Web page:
And when she was risen up to glean, Boaz commanded his young men, saying, Let her glean even among the sheaves, and reproach her not:…
I. The God of the whole earth is A GREAT HUSBANDMAN. This is true in natural things. As a matter of fact all farm operations are carried on by His power and prudence. In spiritual matters God is a great Husbandman; and there, too, all His works are done for His children, that they may be fed upon the finest of the wheat. Permit me to speak of the wide gospel-fields which our heavenly Father farms for the good of His children. Every field which our heavenly Father tills yields a plentiful harvest, for there are no failures or famines with Him.
1. One part of His farm is called doctrine field. What full sheaves of finest wheat are to be found there! Gospel doctrine is always safe doctrine. You may feast upon it till you are full, and no harm will come of it. Be afraid of no revealed truth.
2. The great Husbandman has another field called promise field; of that I shall not need to speak, for I hope you often enter and glean from it. The whole field is your own, every ear of it; you may draw out from the sheaves themselves, and the more you take the more you may.
3. Then there is ordinance field; a great deal of good wheat grows in this field. In all the estate no field is to be found to rival this centre and crown of all the domain: this is the King's acre. Gospel gleaner, abide in that field; glean in it on the first day of every week, and expect to see your Lord there; for it is written, "He was known of them in the breaking of bread."
4. Fellowship and communion with Christ. This is the field for the Lord's choicest ones to glean in.
II. A HUMBLE GLEANER.
1. The believer is a favoured gleaner, for he may take home a whole sheaf, if he likes: he may bear away all that he can possibly carry, for all things are freely given him of the Lord. Alas, our faith is so little that we rather glean than reap; we are straitened in ourselves, not in our God. May you all outgrow the metaphor, and come home, bringing your sheaves with you.
2. Again, we may remark that the gleaner, in her business has to endure much toil and fatigue. I know a friend who walks five miles every Sunday to hear the gospel, and has the same distance to return. Another thinks little of a ten miles' journey; and these are wise, for to hear the pure Word of God no labour is extravagant.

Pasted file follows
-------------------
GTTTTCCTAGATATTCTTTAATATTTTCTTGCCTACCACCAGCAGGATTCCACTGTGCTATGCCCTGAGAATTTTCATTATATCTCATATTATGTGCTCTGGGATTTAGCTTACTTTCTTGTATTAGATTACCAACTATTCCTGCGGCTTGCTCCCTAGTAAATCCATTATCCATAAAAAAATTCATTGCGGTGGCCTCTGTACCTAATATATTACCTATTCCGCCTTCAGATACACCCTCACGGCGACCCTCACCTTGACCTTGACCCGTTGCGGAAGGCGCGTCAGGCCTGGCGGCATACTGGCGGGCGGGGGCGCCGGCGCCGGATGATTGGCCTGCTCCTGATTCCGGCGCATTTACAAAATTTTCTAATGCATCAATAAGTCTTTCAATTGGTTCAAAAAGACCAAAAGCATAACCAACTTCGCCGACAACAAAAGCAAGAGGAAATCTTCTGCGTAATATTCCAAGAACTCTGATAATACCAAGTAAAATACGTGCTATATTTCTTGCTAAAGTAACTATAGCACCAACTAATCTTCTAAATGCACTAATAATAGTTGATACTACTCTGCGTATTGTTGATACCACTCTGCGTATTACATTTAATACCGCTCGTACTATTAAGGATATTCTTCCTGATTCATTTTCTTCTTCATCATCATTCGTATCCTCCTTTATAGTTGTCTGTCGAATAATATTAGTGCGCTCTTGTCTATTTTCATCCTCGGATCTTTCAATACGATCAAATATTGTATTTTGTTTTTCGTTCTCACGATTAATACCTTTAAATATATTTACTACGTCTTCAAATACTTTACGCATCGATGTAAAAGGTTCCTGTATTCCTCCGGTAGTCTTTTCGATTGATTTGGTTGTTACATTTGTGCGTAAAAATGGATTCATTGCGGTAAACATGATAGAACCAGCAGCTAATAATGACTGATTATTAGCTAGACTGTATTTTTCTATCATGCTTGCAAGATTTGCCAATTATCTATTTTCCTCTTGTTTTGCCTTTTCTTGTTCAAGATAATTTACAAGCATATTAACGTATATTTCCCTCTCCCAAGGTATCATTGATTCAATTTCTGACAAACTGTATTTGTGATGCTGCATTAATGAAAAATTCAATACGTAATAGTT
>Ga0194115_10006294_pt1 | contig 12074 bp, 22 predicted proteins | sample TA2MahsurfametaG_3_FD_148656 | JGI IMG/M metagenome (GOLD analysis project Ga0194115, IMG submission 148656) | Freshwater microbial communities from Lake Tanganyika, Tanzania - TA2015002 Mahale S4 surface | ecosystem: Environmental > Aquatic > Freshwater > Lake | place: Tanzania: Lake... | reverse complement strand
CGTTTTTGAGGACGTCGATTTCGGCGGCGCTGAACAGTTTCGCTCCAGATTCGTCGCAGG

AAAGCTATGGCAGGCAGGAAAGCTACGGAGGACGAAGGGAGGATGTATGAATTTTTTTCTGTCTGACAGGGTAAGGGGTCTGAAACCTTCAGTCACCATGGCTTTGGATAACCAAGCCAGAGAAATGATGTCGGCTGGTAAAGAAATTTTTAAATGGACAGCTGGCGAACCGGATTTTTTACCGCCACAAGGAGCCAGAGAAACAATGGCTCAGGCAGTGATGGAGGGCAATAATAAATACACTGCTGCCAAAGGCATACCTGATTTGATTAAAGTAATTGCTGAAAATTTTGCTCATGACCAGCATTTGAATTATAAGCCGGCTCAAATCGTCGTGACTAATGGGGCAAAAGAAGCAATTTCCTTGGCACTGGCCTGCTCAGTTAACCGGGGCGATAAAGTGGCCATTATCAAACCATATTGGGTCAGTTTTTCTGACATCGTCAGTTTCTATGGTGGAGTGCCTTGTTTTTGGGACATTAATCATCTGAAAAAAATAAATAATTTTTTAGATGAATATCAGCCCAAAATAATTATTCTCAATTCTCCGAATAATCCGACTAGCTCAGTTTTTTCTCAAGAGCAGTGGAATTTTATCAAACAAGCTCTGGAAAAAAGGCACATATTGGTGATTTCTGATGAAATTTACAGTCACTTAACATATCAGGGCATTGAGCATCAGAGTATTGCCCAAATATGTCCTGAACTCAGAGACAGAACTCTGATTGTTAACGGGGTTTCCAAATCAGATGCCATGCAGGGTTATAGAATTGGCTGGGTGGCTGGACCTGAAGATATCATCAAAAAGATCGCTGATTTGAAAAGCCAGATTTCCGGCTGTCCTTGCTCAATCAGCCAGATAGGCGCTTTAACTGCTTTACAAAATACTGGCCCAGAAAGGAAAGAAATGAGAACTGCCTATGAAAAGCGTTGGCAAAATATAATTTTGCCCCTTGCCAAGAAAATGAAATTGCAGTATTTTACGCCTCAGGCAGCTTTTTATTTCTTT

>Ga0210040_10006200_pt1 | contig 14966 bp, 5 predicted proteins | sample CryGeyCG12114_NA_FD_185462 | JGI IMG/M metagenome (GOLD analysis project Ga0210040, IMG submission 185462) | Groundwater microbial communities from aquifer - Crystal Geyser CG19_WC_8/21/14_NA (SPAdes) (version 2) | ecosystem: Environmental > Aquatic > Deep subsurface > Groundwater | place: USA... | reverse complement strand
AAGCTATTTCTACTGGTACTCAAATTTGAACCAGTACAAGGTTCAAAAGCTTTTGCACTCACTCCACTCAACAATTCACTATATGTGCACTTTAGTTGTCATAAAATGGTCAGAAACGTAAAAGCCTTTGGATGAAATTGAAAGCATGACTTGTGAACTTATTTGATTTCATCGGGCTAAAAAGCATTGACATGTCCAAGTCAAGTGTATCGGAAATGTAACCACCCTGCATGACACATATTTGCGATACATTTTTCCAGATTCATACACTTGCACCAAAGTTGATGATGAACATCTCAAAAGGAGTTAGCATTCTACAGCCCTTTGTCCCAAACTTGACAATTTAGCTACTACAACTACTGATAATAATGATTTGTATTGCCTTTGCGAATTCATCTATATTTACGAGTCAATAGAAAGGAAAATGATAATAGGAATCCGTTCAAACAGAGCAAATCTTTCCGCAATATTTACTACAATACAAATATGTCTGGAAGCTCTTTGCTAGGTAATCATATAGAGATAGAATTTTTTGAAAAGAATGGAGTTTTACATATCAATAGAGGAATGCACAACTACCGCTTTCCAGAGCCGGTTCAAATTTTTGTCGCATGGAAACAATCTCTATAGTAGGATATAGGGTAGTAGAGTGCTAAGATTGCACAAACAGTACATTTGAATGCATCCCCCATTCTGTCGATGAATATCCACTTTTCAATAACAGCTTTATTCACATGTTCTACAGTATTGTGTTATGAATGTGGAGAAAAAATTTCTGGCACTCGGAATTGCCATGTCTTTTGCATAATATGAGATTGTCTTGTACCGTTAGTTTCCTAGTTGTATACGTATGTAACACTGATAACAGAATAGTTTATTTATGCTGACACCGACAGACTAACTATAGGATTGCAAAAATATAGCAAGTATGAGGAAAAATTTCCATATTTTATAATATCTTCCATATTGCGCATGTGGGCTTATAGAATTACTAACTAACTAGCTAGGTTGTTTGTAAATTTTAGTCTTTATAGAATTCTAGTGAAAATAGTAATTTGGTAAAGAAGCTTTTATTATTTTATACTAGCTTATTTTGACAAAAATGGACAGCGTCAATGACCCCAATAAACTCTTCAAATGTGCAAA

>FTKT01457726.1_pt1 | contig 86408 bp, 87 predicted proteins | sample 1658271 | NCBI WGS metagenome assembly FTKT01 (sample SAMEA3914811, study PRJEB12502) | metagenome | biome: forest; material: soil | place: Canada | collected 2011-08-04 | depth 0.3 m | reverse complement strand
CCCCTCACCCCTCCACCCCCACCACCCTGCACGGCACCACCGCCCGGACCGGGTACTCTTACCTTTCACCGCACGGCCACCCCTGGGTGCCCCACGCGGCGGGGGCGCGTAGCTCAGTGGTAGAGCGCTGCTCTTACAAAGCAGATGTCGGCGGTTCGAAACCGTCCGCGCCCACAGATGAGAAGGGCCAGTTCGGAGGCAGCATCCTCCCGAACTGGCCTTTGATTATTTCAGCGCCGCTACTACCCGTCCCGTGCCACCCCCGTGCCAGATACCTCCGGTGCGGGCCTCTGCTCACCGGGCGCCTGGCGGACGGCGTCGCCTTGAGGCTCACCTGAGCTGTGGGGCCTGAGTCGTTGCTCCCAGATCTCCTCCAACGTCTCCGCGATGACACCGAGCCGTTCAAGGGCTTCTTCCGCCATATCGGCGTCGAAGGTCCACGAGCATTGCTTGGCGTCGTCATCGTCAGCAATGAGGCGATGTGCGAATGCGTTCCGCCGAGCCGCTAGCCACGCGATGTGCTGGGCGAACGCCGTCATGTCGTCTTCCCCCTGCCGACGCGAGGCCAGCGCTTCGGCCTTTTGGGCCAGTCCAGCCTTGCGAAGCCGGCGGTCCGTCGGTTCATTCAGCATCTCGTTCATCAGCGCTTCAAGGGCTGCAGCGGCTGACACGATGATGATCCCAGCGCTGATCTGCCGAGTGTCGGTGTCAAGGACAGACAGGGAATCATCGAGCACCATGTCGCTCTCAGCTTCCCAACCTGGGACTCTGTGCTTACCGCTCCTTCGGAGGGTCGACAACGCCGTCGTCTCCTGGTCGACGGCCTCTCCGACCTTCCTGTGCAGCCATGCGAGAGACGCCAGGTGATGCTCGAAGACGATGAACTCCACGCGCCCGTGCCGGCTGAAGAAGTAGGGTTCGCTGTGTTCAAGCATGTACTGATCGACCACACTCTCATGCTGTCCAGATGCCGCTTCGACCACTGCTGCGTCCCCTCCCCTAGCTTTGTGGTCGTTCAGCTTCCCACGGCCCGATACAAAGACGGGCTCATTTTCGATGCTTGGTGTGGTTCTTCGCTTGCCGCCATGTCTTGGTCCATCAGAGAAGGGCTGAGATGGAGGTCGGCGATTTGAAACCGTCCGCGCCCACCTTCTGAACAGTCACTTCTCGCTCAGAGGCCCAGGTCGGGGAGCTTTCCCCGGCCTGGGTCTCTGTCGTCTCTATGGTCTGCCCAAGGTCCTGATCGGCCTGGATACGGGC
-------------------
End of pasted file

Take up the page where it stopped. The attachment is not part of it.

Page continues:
3. We remark, next, that every ear the gleaner gets she has to stoop for. We will go down on our knees in prayer, and stoop by self-humiliation and confession of ignorance, and so gather with the hand of faith the daily bread of our hungering souls.
4. Note, in the next place, that what a gleaner gets she wins ear by ear; occasionally she picks up a handful at once, but as a rule it is straw by straw. Now, where there are handfuls to be got at once, there is the place to go and glean; but if you cannot meet with such abundance, be glad to gather ear by ear, That is a sorry ministry which yields nothing. Go and glean where the Lord has opened the gate for you. Why the text alone is worth the journey; do not miss it.
5. Note, next, that what the gleaner picks up she keeps in her hand; she does not drop the corn as fast as she gathers it. Be attentive, but be retentive too. Gather the grain and tie it up in bundles for carrying away with you, and mind you do not lose it on the road home. Do not lose by trifling talk that which may make you rich to all eternity.
6. Then, again, the gleaner takes the wheat home and threshes it. It is a wise thing to thresh a sermon whoever may have been the preacher, for it is certain that there is a portion of straw and chaff about it. Many thresh the preacher by finding needless fault; but that is not half so good as threshing the sermon to get out of it the pure truth.
7. And then, in the last place, the good woman, after threshing the corn, no doubt winnowed it. Ruth did all this in the field; but you can scarcely do so. You must do some of the work at home. Separate between the precious and the vile, and let the worthless material go where it may; you have no use for it, and the sooner you are rid of it the better. Judge with care; reject false teaching with decision, and retain true doctrine with earnestness, so shall you practise the enriching art of heavenly gleaning.
III. A GRACIOUS PERMISSION GIVEN: "Let her glean among the sheaves, and reproach her not." We have no right to any heavenly blessings of ourselves; our portion is due to free and sovereign grace. I tell you the reasons that moved Boaz's heart to let Ruth go among the sheaves. The master motive was because he loved her. He would have her go there because he had conceived an affection for her, which he afterwards displayed in grander ways. So the Lord lets His people come and glean among the sheaves, because He loves them. There was another reason why Boaz allows Ruth to glean among the sheaves; it was because he was her relative. This is why our Lord gives us choice favours at times, and takes us into His banqueting house in so gracious a manner. He is our next of kin, bone of our bone, and flesh of our flesh. Oh, child of God, never be afraid to glean! Have faith in God, and take the promises home to yourself. Jesus will rejoice to see you making free with His good things.
( C. H. Spurgeon.)
Parallel VersesKJV: And when she was risen up to glean, Boaz commanded his young men, saying, Let her glean even among the sheaves, and reproach her not: